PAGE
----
Enough waiting. We know what works. The evidence shows that supportive housing is one of the best tools we have to address the crisis of homelessness. Let’s provide for our most vulnerable neighbors and set them on a path to long-term stability.

Beyond Violence and Hate

Stephen Levin is a New York City Council Member representing the 33rd District. 

Stephen Levin is a New York City Council Member representing the 33rd District. 

Like many Americans across the country, I am appalled to hear news of the recent rise of violence and hate in the wake of the presidential election. In light of these troubling events, it is clear the pursuit of a more perfect union is far from over. However, until this weekend, I didn't believe that such violence could find its way into our neighborhood. On Saturday night, after an election related argument, a male Donald Trump supporter punched a woman at a Boerum Hill restaurant. This violent act, condemnable no matter where it occurred, is particularly troubling considering its sharp contrast with our community values. We do not tolerate violence and we do not tolerate hate.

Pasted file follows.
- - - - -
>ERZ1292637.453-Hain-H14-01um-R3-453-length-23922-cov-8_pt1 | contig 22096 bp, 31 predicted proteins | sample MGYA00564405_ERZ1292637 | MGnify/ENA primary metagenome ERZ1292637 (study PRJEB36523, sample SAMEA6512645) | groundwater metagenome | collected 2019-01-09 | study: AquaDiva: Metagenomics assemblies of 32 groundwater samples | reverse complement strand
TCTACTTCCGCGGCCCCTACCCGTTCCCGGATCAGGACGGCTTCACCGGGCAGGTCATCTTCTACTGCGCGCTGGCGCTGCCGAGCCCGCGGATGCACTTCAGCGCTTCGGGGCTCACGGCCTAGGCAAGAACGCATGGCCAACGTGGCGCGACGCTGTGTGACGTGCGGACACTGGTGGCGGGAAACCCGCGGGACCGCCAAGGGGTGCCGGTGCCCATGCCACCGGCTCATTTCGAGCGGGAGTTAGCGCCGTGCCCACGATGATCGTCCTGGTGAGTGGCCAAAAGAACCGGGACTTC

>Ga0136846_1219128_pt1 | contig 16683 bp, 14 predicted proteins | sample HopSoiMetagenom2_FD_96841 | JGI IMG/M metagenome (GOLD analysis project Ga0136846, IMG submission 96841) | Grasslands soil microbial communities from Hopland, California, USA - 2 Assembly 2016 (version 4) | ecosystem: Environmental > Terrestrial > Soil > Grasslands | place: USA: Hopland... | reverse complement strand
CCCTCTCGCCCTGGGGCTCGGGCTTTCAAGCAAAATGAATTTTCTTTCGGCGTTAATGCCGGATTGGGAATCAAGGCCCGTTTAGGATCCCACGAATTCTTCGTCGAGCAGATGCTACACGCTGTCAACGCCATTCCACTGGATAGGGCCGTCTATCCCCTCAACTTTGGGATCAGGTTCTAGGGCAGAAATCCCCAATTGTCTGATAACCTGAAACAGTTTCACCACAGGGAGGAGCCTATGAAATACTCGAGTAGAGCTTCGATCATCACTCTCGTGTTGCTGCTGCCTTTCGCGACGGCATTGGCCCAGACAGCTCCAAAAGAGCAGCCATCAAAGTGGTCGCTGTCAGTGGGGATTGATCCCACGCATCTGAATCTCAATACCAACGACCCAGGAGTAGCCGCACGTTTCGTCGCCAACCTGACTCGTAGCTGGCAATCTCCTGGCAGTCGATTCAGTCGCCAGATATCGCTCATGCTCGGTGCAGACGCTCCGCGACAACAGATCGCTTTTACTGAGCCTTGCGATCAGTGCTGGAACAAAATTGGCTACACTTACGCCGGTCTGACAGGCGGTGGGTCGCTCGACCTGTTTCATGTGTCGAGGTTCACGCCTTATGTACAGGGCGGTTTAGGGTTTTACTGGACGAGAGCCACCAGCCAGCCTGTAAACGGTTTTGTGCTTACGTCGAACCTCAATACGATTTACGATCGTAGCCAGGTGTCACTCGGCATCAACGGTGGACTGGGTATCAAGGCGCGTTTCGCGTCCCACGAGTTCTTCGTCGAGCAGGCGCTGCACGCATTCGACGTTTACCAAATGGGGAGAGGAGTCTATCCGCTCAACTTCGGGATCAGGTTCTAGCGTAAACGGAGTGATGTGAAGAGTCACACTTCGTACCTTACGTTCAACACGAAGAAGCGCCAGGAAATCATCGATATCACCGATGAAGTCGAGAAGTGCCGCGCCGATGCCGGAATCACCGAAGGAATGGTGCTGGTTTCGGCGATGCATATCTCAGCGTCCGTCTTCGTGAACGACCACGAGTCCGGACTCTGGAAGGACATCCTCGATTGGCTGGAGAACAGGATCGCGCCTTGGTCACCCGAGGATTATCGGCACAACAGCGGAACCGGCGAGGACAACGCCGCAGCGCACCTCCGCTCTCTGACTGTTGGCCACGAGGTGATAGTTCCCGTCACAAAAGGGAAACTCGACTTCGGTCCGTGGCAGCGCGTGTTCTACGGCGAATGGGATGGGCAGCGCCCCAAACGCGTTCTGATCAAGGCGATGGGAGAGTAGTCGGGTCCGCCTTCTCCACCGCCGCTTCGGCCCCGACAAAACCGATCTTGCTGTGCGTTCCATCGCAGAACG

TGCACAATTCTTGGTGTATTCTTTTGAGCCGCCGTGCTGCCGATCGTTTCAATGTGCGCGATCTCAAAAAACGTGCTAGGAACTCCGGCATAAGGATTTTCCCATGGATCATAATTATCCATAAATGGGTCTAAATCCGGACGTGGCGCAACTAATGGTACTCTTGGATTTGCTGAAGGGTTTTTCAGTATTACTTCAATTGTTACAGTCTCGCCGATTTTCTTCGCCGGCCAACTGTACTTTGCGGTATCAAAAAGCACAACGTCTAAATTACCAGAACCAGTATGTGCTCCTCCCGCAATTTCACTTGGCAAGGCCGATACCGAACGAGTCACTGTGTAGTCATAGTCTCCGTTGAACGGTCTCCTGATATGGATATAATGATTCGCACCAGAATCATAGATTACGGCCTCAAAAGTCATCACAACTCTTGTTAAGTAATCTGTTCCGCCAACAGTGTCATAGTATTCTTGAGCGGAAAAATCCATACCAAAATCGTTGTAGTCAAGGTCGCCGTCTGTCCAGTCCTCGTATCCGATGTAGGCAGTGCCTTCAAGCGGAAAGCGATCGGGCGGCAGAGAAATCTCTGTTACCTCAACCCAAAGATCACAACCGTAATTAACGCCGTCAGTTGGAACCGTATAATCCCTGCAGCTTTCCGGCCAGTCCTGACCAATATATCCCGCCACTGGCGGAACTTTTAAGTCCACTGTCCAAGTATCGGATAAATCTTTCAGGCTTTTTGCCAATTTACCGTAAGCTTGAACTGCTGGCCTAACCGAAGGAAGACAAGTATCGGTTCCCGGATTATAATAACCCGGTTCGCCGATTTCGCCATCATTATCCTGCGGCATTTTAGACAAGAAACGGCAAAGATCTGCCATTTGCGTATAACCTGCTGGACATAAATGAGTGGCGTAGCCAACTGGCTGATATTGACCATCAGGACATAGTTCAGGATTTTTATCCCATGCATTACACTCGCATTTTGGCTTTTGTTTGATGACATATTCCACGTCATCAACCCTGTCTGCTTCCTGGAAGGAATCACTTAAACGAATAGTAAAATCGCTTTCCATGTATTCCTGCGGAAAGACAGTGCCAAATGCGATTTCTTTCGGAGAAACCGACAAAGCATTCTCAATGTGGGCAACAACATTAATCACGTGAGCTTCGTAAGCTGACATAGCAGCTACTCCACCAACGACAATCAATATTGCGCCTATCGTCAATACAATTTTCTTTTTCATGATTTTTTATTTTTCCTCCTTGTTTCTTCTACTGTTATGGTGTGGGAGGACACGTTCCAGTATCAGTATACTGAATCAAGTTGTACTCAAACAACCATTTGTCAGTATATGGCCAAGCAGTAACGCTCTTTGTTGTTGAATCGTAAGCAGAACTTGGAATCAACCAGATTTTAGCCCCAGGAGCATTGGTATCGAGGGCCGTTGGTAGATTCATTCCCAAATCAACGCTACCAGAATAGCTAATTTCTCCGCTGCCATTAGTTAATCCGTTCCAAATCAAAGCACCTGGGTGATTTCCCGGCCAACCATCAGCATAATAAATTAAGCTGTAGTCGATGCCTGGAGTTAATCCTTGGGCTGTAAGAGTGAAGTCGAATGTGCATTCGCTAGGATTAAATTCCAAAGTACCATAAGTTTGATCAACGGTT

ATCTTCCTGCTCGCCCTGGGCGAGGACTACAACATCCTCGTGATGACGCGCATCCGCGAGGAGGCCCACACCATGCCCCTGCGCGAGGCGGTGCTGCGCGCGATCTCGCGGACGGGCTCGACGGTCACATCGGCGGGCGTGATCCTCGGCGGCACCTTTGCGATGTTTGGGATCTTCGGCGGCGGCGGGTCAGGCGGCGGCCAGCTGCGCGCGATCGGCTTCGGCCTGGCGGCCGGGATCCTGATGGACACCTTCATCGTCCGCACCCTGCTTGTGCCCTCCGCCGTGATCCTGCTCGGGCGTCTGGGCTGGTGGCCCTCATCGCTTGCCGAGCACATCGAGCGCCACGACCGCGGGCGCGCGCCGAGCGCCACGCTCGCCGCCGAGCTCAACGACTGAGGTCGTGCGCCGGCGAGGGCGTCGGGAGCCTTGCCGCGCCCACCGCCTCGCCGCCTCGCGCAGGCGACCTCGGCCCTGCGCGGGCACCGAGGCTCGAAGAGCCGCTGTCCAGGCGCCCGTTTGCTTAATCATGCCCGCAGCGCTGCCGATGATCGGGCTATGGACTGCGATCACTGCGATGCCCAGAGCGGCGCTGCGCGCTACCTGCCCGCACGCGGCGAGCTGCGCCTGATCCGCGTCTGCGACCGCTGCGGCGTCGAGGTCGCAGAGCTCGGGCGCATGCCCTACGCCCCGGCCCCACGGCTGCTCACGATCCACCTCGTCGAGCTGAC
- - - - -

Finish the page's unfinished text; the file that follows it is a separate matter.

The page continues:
Such a brazen attack so close to home dispels the notion that the more tolerant communities of Brooklyn are somehow immune to the effects of the vitriol fueled violence. As Saturday’s incident demonstrates, we are not. According to the Southern Poverty Law Center, there have been more than 300 incidents of “hateful harassment and intimidation” reported nationwide since election day. In just a week, more incidents have been reported than the preceding 6 months altogether. These attacks not only directly harm victims, they also threaten to plunge society under an oppressive shadow of fear and despair.
Though many of us have been caught off guard, we cannot lose sight of our communal values. How do we move forward? Share with one another. Volunteer your time and talents to help your fellow neighbor. Engaging with your community at an individual level is important now more than ever. In the words of Martin Luther King, Jr., “Darkness cannot drive out darkness; only light can do that. Hate cannot drive out hate; only love can do that.” Let us reaffirm our love for one another. Let us come together as a community unashamed, unrelenting, and united.